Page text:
Wrapped in an orange life vest, I am sitting on a worn wood plank on a “rustic” pilgrim riverboat with two dozen or more other passengers. We are crossing the wide and murky Yarlung Zangbo River that flows through a broad plateau in the Himalayan mountains of Tibet, on the way to visit the first Buddhist monastery built in that country.
Boat after boat ferries passengers across the river to Samye Monastery. Some of us are tourists. Most are Tibetans making a pilgrimage to the twelve-hundred year old monastery during the eight-day Chinese National holiday. For many, it is a once in a lifetime journey.
A Tibetan woman of indeterminate age sits across from me. She is wearing typical Tibetan clothing, and her colorful striped apron tells me she is married. On her feet, though, are neon green sneakers.
A young teenager vacates the seat next to me and the woman moves to occupy it. She sits quietly for a couple minutes, then takes my hand, holds it up, and puts her brown hand next to mine. We see the obvious differences first. Then we see the similarities.
We smile at each other. Her smile outshines mine by megawatts. The Tibetans, especially the country people, seem to smile from their souls, and this becomes the prominent and enduring memory of my six days in that country.
A few days later, I am pacing myself as I climb the two hundred and seventy-six steps of the Potala Palace in Lhasa. Already bothered by a multi-day migraine headache from the 12,000 foot altitude and with some pulmonary edema accumulating, I am climbing another thousand feet toward the top of the palace.
It isn’t only the steps, the blocks of stone carried on the backs of Tibetan peasants during construction of this massive edifice in the 1600s. They are of uneven height, but even the walks in between stairs are slanted uphill. We have been advised to climb the steps as if trekking up switch-backs, rather than tackle them head-on. It seems to help.
There are several gates and passages to go through. I step aside to photograph the three-foot thick walls and watch a Tibetan woman pass through a kaleidoscope of reds, oranges, and yellows.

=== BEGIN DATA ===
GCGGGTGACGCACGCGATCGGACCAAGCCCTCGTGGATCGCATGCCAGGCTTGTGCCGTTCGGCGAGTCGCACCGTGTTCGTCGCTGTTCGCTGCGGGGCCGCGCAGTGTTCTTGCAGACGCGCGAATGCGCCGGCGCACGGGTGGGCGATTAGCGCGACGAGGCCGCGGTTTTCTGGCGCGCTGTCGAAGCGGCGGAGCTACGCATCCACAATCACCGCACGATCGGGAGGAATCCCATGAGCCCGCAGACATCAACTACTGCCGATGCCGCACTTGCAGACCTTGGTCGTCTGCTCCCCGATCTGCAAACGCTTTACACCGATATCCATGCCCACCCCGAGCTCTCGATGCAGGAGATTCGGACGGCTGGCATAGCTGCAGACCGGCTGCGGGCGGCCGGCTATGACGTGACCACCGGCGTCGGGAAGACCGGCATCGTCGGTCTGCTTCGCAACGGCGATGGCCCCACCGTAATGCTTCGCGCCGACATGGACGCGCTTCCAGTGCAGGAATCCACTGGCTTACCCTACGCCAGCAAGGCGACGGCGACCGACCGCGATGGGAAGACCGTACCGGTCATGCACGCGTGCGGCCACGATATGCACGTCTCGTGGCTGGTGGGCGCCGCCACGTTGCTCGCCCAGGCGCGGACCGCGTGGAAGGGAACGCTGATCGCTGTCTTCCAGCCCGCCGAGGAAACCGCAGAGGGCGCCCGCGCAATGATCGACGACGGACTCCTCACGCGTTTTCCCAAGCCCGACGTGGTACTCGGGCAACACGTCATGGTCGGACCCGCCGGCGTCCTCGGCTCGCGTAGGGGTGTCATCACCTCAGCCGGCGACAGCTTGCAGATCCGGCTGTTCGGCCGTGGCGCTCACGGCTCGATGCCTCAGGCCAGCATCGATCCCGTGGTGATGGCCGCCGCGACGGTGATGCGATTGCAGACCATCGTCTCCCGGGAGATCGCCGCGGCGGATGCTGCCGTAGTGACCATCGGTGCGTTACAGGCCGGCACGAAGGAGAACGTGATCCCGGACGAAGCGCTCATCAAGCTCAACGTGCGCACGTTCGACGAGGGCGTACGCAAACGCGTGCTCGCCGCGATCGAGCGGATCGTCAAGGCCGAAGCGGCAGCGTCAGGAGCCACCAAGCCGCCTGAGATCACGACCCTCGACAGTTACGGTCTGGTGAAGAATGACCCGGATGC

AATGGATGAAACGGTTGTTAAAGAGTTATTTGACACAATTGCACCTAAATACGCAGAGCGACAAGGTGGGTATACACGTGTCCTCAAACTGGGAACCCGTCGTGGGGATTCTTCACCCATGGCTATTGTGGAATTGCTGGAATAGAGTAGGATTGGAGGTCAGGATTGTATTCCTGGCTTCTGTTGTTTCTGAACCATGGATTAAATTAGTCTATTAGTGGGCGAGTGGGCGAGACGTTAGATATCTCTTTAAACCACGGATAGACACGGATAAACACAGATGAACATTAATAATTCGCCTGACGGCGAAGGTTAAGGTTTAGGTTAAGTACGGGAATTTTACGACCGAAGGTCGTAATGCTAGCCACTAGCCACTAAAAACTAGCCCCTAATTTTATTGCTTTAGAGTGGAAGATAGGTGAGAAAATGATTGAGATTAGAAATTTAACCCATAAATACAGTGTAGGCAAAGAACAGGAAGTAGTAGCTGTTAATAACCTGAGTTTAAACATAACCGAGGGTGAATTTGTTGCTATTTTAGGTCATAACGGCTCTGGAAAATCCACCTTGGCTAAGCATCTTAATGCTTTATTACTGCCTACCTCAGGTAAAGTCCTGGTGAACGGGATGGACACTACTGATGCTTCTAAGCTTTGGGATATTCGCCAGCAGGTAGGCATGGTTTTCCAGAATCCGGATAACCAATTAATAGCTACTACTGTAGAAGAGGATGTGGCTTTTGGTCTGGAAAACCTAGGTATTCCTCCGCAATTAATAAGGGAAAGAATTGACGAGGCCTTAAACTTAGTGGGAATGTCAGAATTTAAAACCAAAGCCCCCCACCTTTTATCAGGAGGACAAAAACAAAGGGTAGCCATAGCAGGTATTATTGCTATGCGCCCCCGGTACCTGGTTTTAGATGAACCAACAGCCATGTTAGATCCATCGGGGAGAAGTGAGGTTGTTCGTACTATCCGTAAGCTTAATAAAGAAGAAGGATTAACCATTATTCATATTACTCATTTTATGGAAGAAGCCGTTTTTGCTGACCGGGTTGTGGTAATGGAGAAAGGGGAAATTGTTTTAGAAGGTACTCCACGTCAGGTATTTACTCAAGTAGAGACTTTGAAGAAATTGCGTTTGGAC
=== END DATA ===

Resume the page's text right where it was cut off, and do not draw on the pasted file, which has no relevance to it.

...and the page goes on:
I marvel at a woman carrying cases of bottled water and merchandise on her back, bound for one of the small gift stands in the courtyard beyond us. She pauses for a moment, smiles, then trudges onward. My legs are strong and willing, but there isn't enough oxygen in this air for someone who has lived at sea level all her life.
I reach another gate, near the actual entrance to the Red Palace, the central portion of the exiled Dalai Lama’s former study and prayer halls. This one has a couple benches outside its entrance. An elderly Tibetan man smiles and gestures for me to sit and rest. He does the same to others. I notice his hand holding his precious entrance ticket.
The Chinese government has set a daily limit on the number of visitors to the palace. They also limit each visit to one hour, with fines imposed on tour guides whose group surpasses that amount. Thus, an hour later, I am on the other side, having reached the thirteenth and highest floor in the Red Palace, another thousand feet above the valley floor.
Below me lies the town of Lhasa. I have dreamed of visiting here since I was a small child. Now I find it hard to believe I am actually here.
The walk down is by a different route, new scenery, new experiences. In the drainage ditches alongside the stone path, weeds and flowers struggle to survive. They bloom nevertheless.